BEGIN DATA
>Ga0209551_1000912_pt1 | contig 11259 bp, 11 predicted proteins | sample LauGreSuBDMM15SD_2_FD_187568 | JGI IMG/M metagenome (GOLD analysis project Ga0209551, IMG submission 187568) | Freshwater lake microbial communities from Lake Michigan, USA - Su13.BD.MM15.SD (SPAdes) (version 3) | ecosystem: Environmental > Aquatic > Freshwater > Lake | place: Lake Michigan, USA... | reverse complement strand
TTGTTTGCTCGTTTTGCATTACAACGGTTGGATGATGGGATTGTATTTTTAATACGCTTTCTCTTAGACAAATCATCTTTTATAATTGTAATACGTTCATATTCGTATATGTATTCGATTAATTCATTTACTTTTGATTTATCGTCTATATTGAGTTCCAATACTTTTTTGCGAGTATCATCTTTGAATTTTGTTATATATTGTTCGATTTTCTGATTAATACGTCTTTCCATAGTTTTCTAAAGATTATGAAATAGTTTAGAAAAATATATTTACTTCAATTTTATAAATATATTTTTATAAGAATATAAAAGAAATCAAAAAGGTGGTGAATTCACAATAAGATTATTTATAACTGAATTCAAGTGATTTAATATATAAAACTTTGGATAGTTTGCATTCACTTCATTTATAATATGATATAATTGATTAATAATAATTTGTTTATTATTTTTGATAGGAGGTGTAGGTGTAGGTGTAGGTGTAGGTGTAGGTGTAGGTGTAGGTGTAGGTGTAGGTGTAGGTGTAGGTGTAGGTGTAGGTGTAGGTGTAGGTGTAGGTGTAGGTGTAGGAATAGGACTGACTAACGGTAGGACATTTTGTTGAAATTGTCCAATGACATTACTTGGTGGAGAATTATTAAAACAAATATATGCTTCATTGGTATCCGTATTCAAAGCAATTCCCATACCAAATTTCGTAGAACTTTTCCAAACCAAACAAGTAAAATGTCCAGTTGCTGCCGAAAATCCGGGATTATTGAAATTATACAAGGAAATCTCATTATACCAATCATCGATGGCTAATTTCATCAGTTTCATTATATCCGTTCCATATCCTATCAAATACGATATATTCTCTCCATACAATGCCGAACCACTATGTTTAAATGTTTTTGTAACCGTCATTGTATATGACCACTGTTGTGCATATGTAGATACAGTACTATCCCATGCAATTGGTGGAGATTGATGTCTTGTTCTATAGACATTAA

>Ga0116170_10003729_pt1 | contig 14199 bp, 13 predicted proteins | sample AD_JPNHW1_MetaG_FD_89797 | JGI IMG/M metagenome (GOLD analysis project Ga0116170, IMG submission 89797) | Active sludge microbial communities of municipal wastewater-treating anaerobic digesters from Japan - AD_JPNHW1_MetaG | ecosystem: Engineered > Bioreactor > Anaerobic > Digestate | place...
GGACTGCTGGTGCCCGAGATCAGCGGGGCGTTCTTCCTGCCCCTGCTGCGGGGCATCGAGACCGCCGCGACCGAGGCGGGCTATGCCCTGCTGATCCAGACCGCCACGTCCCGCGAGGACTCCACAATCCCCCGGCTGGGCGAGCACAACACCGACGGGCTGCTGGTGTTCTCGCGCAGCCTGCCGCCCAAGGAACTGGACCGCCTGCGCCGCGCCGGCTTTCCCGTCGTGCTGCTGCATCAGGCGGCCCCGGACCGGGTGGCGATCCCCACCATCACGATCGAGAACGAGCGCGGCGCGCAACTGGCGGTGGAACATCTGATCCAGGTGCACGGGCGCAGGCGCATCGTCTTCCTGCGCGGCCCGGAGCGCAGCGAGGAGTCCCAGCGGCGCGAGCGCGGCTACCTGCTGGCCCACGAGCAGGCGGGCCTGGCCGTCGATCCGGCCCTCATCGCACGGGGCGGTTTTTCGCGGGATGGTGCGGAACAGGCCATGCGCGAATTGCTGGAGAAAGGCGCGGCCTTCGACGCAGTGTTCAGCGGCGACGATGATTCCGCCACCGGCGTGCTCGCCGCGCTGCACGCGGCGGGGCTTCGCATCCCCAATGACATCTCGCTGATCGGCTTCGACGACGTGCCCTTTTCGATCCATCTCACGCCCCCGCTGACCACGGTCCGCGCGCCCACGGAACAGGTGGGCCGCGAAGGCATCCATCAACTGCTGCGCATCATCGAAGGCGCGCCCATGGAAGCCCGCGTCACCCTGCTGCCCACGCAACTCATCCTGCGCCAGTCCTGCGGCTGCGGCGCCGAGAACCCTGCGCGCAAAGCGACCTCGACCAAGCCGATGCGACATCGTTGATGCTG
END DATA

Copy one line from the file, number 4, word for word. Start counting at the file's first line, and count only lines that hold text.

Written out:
GGACTGCTGGTGCCCGAGATCAGCGGGGCGTTCTTCCTGCCCCTGCTGCGGGGCATCGAGACCGCCGCGACCGAGGCGGGCTATGCCCTGCTGATCCAGACCGCCACGTCCCGCGAGGACTCCACAATCCCCCGGCTGGGCGAGCACAACACCGACGGGCTGCTGGTGTTCTCGCGCAGCCTGCCGCCCAAGGAACTGGACCGCCTGCGCCGCGCCGGCTTTCCCGTCGTGCTGCTGCATCAGGCGGCCCCGGACCGGGTGGCGATCCCCACCATCACGATCGAGAACGAGCGCGGCGCGCAACTGGCGGTGGAACATCTGATCCAGGTGCACGGGCGCAGGCGCATCGTCTTCCTGCGCGGCCCGGAGCGCAGCGAGGAGTCCCAGCGGCGCGAGCGCGGCTACCTGCTGGCCCACGAGCAGGCGGGCCTGGCCGTCGATCCGGCCCTCATCGCACGGGGCGGTTTTTCGCGGGATGGTGCGGAACAGGCCATGCGCGAATTGCTGGAGAAAGGCGCGGCCTTCGACGCAGTGTTCAGCGGCGACGATGATTCCGCCACCGGCGTGCTCGCCGCGCTGCACGCGGCGGGGCTTCGCATCCCCAATGACATCTCGCTGATCGGCTTCGACGACGTGCCCTTTTCGATCCATCTCACGCCCCCGCTGACCACGGTCCGCGCGCCCACGGAACAGGTGGGCCGCGAAGGCATCCATCAACTGCTGCGCATCATCGAAGGCGCGCCCATGGAAGCCCGCGTCACCCTGCTGCCCACGCAACTCATCCTGCGCCAGTCCTGCGGCTGCGGCGCCGAGAACCCTGCGCGCAAAGCGACCTCGACCAAGCCGATGCGACATCGTTGATGCTG